This morning looked surprisingly similar to last night, which confused many of our bodies as they attempted slumber. When Google claims there’s four hours of darkness a night in Alaska, what Google doesn’t actually know is that “darkness” is more like a quick twilight before going back to full-on noon.
After mingling and a light breakfast, we were off to the Alaskan Heritage Cultural Center. Here, we were privileged to watch a presentation on the Alaskan cultures, several dances, and demonstrations of traditional Alaskan games (which included imitation of seals) and a tetherball-like game that involved leaping and kicking a ball suspended in the air). Outside the center, on a path that wound around a pond, structures hid in the long grass, each an example of a living structure for different native states. These included everything from longhouses to homes which reminded me of hobbit holes, dug in the ground to retain heat. After rain chased us away from a planned afternoon hike, we returned to the hostel to relax, reviewed trip guidelines, and essentially braced ourselves for the remainder of the trip.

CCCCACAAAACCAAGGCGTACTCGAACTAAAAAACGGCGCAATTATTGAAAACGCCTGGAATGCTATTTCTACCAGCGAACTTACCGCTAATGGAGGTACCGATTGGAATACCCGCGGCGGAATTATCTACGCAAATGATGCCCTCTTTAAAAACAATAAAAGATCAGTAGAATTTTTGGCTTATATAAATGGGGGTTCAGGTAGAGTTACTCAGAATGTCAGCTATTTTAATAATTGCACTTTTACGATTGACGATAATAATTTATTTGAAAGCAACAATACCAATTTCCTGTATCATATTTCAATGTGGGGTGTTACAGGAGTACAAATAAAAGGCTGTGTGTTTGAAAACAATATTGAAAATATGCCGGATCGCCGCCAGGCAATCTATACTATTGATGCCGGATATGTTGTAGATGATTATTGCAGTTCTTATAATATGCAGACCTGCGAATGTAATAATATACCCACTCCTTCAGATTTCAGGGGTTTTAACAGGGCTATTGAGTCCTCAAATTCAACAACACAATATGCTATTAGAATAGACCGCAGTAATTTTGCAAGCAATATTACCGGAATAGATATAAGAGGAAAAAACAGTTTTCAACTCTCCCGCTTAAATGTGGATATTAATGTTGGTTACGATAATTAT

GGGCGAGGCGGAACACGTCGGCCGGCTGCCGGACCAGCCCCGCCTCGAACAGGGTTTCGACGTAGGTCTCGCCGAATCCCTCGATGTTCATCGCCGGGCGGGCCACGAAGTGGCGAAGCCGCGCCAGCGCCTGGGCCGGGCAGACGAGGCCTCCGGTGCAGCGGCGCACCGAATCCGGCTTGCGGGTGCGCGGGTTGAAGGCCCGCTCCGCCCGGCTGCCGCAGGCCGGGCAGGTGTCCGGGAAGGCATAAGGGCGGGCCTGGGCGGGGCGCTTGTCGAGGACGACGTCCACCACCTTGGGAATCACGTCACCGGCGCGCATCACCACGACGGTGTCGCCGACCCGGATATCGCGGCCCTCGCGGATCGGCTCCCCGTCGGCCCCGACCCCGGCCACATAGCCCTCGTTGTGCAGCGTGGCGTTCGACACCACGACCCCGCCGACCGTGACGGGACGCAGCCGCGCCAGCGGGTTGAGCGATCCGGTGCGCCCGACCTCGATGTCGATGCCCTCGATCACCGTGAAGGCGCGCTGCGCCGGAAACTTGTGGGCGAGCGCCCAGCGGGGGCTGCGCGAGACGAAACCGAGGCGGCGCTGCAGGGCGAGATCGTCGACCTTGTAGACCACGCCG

The evening brought with it quite the surprise.
Most of us would have never imagined hiking at 9 pm. Certainly, most of us would have never imagined that hike could take place under an overcast sky that still looked like noon (common trend here? We’re certainly not running out of daylight on this expedition).
A bend in the path took us on a scraggly path up the side of a mountain, I don’t think any of us were prepared for our first glimpse of Alaskan frontier. The scenery swept out from around us, mountains towering up like the leftover feet from ankles of stone gods. To the west: The Pacific Ocean, right up against the mountain’s base. It’s impossible not to feel dwarfed and awed by the mountains’ presence. In the end, we returned to the cars at 10 pm (it still looked like noon, in case you were wondering), exhausted, but fulfilled and energized from the scenery around us.
We returned safely to the cars, and began to wind back down the mountain when suddenly, one of our leaders, Alessandra, slammed on the brakes. A collective cry of “moose!” Pulling the van over to the side of the road, we shuffled out and there in the tundra stood a moose. A real, living moose, munching grass.
Needless to say, at tonight’s debriefing meeting, many people made the comment that today “felt like two days.” Already in one day we’ve seen an incredible amount of Alaska. The rest of the journey to come is sure to be one of exploration, improvement, and expansion of empathy. If we’re lucky, we just might get a few more mind-bending moments that challenge us to reimagine our ideas of what it means to be a human on this planet, and the diversity of life on this little sphere.
Here’s to the start of a fantastic voyage.